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Kingdom of the Dead

Author: • Aug 5th, 2008 •

Category: alternate worlds, America, Ballardosphere, body horror, consumerism, death of affect, film, gated communities, horror, humour, micronations, urban revolt

Ballardian: Dawn of the Dead

I saw George Romero’s zombie flick Dawn of the Dead for the first time at the Melbourne International Film Festival last night. What a super film. What a statement. And very, very funny too. And in fact very reminiscent of Kingdom Come, for Dead, like KC, also features a sealed-off shopping mall in which a band of resistance fighters attempt to restart a micro society, sustained yet ultimately imprisoned by the trappings of consumer capitalism.

The mall in both Ballard and Romero becomes a city, a country, a galaxy, a self-sustaining micronational state seceding from reality, a State of mind absorbing and zombifying all it touches, and the faceless, cartoonish football hordes in KC are consumer zombies as much as the walking dead in Romero are metaphorically intended to be.

Ballardian: Dawn of the Dead Yet, if you tweak your perspective just a little, the survivors in both could conversely be read as the oppressors, the old world clinging to its accumulated wealth, hording it for themselves in the face of the zombie attack — an all-devouring, ever-growing underclass.

For Romero, like Ballard, is nothing if not a master of ambivalence.

The most Ballardian part of the film is when the survivors seal off a department store — privileged retail space — from the zombies in the mall’s concourse, ie the tacky public domain. The survivors turn on the store’s muzak and roam the aisles to take whatever they want from the limitless, yet depthless wonders of consumerism, free to act out their decadent bourgeois fantasies, setting up their attic space with expensive furniture and luxury TV sets, even though the apocalypse that has blighted the outside world means there is nothing to watch anymore.

Watching this sequence, I could almost imagine yet another parallel world in which KC was written in the late 70s, and George Romero, the master of guerilla filmmaking — an aesthetic and a philosophy that informs the guerilla responses in his storylines — had become the first director to adapt Ballard for the big screen, setting the tone for future Ballard adaptations to come: raw, uncompromising, revolutionary, and shot through with the blackest humour, the perfect defence against insanity.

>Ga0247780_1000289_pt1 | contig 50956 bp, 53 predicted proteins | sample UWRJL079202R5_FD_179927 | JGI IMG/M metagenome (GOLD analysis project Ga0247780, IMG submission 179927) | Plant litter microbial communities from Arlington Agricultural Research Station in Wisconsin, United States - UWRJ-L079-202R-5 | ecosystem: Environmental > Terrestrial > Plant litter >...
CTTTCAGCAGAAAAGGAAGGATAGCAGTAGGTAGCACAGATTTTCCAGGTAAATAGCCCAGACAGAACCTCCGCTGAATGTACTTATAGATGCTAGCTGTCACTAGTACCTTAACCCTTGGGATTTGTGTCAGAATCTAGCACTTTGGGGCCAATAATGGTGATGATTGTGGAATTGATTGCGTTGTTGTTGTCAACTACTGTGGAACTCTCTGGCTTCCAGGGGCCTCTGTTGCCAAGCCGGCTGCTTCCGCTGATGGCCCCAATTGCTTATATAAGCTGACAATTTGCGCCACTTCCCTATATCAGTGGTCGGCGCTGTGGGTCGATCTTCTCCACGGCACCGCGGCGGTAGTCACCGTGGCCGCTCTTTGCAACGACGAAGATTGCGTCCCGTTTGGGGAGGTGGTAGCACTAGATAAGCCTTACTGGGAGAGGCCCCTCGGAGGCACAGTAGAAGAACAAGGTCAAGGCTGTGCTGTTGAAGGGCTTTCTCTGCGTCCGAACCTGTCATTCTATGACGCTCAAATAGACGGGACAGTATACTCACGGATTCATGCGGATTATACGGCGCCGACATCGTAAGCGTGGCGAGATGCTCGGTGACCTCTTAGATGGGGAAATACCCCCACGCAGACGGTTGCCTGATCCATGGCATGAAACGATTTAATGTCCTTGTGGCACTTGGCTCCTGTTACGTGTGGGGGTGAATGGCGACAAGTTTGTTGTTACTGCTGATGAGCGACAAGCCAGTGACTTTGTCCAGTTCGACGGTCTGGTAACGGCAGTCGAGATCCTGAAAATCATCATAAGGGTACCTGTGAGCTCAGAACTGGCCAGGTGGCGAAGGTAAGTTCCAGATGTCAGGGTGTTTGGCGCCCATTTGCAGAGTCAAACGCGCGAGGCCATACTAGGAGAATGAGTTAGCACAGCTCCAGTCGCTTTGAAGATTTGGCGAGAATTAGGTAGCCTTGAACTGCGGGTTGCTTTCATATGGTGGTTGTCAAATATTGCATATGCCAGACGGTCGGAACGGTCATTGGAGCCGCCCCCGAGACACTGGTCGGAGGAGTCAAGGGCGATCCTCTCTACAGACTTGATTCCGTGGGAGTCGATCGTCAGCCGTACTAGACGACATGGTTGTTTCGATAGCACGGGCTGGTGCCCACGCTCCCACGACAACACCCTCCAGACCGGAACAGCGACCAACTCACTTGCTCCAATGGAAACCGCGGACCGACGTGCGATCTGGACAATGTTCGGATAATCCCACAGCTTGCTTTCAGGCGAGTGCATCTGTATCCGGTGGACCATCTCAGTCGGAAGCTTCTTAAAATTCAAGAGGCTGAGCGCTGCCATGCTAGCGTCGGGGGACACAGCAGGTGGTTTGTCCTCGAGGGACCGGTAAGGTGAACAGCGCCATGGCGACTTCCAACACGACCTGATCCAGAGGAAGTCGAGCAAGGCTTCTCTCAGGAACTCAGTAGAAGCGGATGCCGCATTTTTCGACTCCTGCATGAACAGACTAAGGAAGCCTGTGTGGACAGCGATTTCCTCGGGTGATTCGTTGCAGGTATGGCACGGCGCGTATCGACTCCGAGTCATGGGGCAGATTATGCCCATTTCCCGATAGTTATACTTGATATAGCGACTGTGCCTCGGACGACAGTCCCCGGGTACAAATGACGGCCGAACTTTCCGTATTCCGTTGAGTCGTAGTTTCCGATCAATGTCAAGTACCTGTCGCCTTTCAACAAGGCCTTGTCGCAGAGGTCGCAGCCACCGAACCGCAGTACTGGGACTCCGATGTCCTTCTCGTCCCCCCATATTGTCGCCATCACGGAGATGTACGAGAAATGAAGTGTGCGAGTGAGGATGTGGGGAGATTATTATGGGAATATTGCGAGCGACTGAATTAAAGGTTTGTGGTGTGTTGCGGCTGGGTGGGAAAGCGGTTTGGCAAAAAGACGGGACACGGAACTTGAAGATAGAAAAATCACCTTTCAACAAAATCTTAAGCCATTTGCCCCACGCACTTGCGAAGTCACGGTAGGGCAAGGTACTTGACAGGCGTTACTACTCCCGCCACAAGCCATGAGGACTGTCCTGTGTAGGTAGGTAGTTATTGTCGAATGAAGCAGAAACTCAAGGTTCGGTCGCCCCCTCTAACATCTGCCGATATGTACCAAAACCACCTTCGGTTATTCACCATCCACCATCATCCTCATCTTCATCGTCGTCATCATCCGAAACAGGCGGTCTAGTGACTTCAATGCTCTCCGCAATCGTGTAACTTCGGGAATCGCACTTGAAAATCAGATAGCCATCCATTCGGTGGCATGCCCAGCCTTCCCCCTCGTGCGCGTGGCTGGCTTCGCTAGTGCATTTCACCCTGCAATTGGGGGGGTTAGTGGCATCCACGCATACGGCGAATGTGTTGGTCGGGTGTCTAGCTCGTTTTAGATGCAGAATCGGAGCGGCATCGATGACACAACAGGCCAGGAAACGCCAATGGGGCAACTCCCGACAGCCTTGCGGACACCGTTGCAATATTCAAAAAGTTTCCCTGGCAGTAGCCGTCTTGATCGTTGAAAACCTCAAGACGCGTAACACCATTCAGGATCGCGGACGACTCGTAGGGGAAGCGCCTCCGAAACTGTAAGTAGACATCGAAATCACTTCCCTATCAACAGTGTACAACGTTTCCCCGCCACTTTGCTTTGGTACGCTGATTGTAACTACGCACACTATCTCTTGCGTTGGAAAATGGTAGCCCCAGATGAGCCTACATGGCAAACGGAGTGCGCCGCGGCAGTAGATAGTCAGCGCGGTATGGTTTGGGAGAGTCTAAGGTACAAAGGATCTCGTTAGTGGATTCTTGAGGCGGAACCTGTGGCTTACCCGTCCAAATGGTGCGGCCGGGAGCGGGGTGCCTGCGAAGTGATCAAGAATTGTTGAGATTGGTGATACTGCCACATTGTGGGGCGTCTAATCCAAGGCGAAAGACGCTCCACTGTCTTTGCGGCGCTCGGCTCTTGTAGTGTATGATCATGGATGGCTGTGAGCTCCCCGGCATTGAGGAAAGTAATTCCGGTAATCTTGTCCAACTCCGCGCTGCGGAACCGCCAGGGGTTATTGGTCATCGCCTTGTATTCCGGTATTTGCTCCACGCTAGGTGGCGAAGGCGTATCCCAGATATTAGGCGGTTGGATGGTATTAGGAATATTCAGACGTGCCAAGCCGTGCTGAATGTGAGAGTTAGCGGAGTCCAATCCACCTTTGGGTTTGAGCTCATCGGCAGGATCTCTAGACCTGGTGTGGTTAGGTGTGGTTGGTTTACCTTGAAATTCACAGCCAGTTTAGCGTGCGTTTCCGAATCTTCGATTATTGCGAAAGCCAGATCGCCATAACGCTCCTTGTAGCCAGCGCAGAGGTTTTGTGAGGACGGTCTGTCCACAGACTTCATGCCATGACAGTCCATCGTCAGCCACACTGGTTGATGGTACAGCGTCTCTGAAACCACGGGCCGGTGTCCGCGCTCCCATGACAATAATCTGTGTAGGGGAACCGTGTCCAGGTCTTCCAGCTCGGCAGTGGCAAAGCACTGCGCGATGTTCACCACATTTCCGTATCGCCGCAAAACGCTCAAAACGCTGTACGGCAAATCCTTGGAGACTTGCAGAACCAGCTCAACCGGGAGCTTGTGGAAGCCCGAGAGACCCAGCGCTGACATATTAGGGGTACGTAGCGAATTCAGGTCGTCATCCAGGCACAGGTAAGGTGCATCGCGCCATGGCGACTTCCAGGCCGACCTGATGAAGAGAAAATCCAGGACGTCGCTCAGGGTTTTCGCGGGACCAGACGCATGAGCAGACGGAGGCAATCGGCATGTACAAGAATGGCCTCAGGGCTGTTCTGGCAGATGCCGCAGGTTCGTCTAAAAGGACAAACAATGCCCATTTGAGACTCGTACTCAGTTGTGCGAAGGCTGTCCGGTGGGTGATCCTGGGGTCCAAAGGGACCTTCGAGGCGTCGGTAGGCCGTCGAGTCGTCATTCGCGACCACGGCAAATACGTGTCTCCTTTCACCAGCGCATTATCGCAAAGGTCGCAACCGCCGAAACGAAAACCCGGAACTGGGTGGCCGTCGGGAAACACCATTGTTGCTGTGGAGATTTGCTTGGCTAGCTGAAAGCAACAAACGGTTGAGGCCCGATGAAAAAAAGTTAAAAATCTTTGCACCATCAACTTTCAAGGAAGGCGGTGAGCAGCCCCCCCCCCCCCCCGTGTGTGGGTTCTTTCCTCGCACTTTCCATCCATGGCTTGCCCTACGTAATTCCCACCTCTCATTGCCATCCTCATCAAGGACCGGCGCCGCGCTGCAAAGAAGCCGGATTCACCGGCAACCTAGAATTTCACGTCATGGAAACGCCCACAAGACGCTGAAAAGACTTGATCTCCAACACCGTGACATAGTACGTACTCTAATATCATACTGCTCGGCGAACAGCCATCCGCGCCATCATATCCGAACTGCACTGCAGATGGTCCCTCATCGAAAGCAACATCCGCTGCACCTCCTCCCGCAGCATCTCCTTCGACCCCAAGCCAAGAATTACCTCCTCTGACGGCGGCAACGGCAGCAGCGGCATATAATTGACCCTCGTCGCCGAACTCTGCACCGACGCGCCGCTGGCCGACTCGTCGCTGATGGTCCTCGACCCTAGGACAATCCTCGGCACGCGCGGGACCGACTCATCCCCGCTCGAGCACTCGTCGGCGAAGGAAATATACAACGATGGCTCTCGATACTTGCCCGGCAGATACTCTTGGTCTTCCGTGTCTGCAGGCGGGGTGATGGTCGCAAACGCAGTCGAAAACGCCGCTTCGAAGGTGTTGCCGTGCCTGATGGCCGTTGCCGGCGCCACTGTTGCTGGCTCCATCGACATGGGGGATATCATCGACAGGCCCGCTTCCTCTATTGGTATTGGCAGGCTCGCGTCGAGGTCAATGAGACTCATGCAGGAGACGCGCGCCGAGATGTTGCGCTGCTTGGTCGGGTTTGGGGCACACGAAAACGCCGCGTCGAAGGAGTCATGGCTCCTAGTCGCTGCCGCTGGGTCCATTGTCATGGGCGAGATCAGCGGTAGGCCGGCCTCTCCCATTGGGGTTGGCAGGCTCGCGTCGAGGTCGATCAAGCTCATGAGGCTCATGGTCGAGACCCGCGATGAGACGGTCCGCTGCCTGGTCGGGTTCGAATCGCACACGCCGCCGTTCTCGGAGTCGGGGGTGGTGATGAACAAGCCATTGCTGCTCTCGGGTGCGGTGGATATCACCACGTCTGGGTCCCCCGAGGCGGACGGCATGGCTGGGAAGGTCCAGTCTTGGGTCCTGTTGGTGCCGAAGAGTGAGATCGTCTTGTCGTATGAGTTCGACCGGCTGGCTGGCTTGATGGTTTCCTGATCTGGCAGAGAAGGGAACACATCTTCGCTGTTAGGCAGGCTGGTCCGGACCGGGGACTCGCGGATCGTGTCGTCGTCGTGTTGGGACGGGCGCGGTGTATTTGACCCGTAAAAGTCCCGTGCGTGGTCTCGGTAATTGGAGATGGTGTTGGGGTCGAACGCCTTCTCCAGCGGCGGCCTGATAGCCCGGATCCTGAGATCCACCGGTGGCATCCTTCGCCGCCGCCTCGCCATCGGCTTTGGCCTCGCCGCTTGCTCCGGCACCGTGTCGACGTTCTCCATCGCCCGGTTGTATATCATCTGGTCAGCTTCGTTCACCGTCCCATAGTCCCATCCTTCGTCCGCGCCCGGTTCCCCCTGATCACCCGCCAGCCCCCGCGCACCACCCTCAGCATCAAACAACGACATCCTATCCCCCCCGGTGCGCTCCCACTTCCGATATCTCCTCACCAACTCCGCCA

In short: how Ballard’s books, and Romero’s films, appear to me.

Ballardian: Dawn of the Dead

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8 Responses »

  1. Wow…seeing DAWN OF THE DEAD for the first time. The movie has become so much a part of my life that it’s delightful to vicariously experience someone else’s first exposure to it. The remake is pretty good, too.

    -Jonathan Maberry
    Bram Stoker Award winning author of
    ZOMBIE CSU: The Forensics of the Living Dead

  2. I have seen Night of the Living Dead a few times and loved it, but I put off seeing the sequels for years because they looked super gory and I’m essentially a squeamish person. Then I won a ticket to a Romero doco at this same film festival, and discovered the glory of Romero! And now I’ve booked to see all the others.

  3. You will be disappointed with the next two ones: Day of the dead, and Land…Basically its the same old story, but this quite boring and too gory for the squeamish!

  4. I had the chance recently to visit the Monroeville Mall outside of Pittsburgh where Romero’s Dawn of the Dead was shot. Strange place. A couple of people had an authentically living dead look about them. Took tons of pictures. Now I’ll have to post some up to the Ballard flickr group. The connection to Kingdom is even stronger now as the mall has developed this protective shell of the new style of outdoor mall shops like Borders Books. It’s a shame a couple of the newer additions to the mall were not around when Romero shot dead: the Mr. Rogers Neighborhood playground and the carousel.

  5. mmmm, zombie flicks and Ballard… it’s a great opportunity to talk about David Cronenberg’s Shivers and Ballard’s High-Rise, both saw the light of day in 1975 and have obvious similarities.


    I’ve always sensed a very deep connection between the worlds of these two creators… maybe it’s because I entered Ballard through the gate of Cronenberg’s adaptation, but I think everyone can trace obvious similarities. Of course I realize I’m saying nothing new here, many critics have pointed out that or even dared to say that the tone of most of Cronenberg’s films could be tagged as Ballardian. Listening to both Ballard and Cronenberg talking about the influences on their work, I guess Burroughs (and his pseudoscientific and emotionally detached style) could be the nexus between them… Nothing new again 🙂

    btw, even when I saw Jonathan Weiss’ the Atrocity Exhibition it reminded me of ‘Stereo’ and ‘Crimes of the Future’, two early experimental films by Cronenberg.

  6. Marc, let me know when you put those photos up: I’d love to see them.

    Aleix, everyone tells me about Shivers and High-Rise, but that’s another film I haven’t seen! Thanks for reminding me.

    You’re right about Atrocity and Stereo, of course — there are many linkages there.

  7. I can’t believe I never got back to you before this one year anniversary of the post! Here are my photos on flickr: http://www.flickr.com/photos/wowcool/sets/72157608670520355/ and a video I slapped together: http://www.youtube.com/watch?v=I2g5qWV3j78 enjoy!

  8. […] tisztelegni is kĂ­vánna az Ă­rás elĹ‘tt. A Holtak hajnala (1978) cĂ­mű George Romero-klasszikus ugyancsak teljesen összhangban van Ballard fogyasztĂłi kultĂşra-ostorozásával, Ă©s az elhagyatott bevásárlĂłközpontban rekedt […]

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